In 1943, a young man arrived at the newly opened Betsy Ross hotel. Greeted by the Betsy Ross’s neon sign, he checked into the hotel — for three months.
Relaxing as a three-month Betsy stay might sound, Henry Garner arrived in South Beach a soldier in uniform preparing for war. The Betsy Ross had opened only the year prior, in 1942, and quickly leant its services to the war effort, quartering American soldiers destined for Europe, the Pacific, and military bases across the country. For these young soldiers, the Betsy offered a sanctuary of relative peace and calm (not to mention much-appreciated hot showers) on the eve of possible deployment to the front.
But the Betsy Ross was more than a safe harbor. Its architect, L. Murray Dixon, was responsible for many of Miami Beach’s art deco treasures, but he opted to do something different with the Betsy. The Florida-Georgian style of the hotel was very much an intentional choice by the architect; opening its doors against a backdrop of World War II, the Betsy Ross proudly showcased a uniquely American style to match its patriotic name.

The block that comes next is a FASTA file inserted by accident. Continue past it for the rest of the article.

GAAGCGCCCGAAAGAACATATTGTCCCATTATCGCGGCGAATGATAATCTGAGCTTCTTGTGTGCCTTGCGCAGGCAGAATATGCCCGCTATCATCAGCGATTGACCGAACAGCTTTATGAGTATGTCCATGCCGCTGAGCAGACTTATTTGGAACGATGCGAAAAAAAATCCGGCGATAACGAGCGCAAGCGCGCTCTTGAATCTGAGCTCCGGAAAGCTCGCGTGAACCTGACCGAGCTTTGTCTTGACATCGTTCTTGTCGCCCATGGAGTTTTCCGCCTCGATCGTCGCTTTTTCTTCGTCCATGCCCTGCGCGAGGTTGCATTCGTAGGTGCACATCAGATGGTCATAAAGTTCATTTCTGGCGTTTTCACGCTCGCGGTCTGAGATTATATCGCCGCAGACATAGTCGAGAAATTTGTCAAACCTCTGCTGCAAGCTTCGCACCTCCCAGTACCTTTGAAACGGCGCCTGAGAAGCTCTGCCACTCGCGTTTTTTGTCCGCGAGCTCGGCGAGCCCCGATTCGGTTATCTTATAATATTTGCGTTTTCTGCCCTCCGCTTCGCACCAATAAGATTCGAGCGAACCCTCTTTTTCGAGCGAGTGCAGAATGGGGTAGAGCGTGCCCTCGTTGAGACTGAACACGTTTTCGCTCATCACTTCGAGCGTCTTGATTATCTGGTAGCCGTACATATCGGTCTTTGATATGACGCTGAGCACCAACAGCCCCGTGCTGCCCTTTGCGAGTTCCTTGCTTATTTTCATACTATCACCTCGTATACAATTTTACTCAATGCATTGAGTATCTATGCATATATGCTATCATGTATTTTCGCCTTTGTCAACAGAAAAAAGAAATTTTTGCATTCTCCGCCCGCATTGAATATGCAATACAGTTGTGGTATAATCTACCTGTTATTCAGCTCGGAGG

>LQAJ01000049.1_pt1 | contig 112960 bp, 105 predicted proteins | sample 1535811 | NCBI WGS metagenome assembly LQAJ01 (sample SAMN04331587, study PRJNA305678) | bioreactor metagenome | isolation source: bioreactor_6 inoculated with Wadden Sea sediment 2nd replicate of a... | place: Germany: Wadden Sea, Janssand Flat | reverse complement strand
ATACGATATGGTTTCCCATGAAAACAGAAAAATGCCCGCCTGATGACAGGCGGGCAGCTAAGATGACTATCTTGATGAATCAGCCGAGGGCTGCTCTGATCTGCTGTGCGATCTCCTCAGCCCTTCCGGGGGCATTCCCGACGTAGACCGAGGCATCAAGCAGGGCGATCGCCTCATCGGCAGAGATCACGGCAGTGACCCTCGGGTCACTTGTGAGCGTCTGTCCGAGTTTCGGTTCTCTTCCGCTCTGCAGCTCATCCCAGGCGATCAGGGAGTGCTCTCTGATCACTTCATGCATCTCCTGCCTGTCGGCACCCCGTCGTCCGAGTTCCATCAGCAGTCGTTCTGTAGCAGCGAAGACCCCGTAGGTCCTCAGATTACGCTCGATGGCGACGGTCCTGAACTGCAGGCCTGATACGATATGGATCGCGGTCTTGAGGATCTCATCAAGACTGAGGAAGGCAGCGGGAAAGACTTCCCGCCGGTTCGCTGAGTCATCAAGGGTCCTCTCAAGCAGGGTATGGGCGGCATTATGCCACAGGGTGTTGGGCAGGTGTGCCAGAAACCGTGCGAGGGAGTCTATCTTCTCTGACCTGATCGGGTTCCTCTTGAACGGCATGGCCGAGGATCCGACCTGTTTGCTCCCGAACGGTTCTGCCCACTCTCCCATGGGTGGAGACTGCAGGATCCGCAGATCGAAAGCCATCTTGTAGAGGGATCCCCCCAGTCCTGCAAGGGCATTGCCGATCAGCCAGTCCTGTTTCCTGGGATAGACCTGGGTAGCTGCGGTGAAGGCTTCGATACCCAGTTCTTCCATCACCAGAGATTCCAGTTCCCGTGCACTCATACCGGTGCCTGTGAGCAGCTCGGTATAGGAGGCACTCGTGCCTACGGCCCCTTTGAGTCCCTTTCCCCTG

Today, 78 years after a smiling, bright-eyed Henry Garner posed next to the Betsy’s original sign, a neon Betsy Ross sign once again graces our hotel — and once again, we find ourselves facing existential threats to our democracy. We recreated this sign to bring a piece of history back to life, but also as a reminder to ourselves of the purpose of the Betsy, which three quarters of a century later remains a safe harbor against the rising tides of hate that threaten our ways of life. Like the Betsy itself, we hope this sign will serve as a beacon of light as well as hope, and a reminder that just as we made it through then, we will make it through now.